Donald Trump's debate promise that American troops "will do as I tell them" won't include committing war crimes, the Republican presidential frontrunner clarified Friday.

In a statement to the Wall Street Journal, Trump vowed to use "every legal power that I have" to protect America from terrorists. But after a week of concerns that could include targeting civilian family members of suspected terrorists and using torture, the business mogul said he understands there are limits.

"The United States is bound by laws and treaties and I will not order our military or other officials to violate those laws and will seek their advice on such matters," he told the newspaper. "I will not order a military officer to disobey the law. It is clear that as president I will be bound by laws just like all Americans and I will meet those responsibilities."

Just hours earlier, at Thursday's Republican debate, Trump reiterated his plans to "go tougher than waterboarding" on Islamic State group fighters and others threatening national security.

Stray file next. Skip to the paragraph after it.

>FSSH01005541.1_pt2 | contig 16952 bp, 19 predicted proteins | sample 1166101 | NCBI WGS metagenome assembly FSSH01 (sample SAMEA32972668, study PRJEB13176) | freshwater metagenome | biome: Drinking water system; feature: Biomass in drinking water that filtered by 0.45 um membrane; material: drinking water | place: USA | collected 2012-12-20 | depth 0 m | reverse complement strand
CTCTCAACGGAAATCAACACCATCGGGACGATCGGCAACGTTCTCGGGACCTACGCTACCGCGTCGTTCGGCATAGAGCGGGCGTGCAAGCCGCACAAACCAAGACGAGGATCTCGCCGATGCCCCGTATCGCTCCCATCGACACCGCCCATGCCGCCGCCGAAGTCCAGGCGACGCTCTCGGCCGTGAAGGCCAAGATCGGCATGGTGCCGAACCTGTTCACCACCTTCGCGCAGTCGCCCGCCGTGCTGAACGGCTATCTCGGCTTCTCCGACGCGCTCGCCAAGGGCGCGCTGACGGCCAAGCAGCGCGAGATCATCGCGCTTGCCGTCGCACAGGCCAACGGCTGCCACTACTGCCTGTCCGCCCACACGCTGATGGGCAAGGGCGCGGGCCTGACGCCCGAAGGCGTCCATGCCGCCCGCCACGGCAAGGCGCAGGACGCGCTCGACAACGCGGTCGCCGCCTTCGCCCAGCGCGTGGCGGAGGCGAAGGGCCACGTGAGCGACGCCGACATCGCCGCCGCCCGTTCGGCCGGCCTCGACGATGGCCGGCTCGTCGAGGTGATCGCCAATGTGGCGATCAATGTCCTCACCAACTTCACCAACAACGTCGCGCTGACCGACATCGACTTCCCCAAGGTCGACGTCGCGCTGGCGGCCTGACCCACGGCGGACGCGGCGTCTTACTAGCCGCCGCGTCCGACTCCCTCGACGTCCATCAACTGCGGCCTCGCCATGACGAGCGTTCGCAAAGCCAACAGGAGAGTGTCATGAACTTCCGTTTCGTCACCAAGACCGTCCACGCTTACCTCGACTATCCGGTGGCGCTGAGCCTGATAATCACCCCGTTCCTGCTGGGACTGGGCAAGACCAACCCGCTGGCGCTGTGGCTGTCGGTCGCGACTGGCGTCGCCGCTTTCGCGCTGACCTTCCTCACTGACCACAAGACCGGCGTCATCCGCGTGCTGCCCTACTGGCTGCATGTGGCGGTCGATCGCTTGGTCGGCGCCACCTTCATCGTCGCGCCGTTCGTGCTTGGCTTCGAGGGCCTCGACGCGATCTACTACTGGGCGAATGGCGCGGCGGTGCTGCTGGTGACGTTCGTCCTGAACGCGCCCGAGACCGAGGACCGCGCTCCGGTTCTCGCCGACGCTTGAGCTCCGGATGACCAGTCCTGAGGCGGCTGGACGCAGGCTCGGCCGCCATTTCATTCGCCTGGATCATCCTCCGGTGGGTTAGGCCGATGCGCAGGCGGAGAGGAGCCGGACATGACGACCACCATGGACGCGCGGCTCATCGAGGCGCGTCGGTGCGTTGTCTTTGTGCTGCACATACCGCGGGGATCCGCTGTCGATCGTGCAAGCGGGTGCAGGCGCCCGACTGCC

When asked if that includes past promises to have U.S. troops target terrorists' families, Trump said service members would follow his orders.

"I'm a leader. I've always been a leader. I've never had any problem leading people," he said. "If I say do it, they're going to do it. That's what leadership is all about."

Trump's past policy reversals were also a topic at the debate, with moderators and his Republican rivals questioning whether that showed indecision or ignorance of the issues.

He instead called it a strength.

"I've never seen a successful person who wasn't flexible, who didn't have a certain degree of flexibility," he said. "You have to have a certain degree of flexibility. … You have to be flexible, because you learn."

Earlier on Thursday, the last two men to win the Republican nomination for president — Mitt Romney and Sen. Jon McCain, R-Ariz. — both condemned Trump as too reckless and inexperienced to serve as commander in chief.

Leo Shane III covers Congress, Veterans Affairs and the White House for Military Times. He can be reached at

Leo covers Congress, Veterans Affairs and the White House for Military Times. He has covered Washington, D.C. since 2004, focusing on military personnel and veterans policies. His work has earned numerous honors, including a 2009 Polk award, a 2010 National Headliner Award, the IAVA Leadership in Journalism award and the VFW News Media award.

In Other News
Load More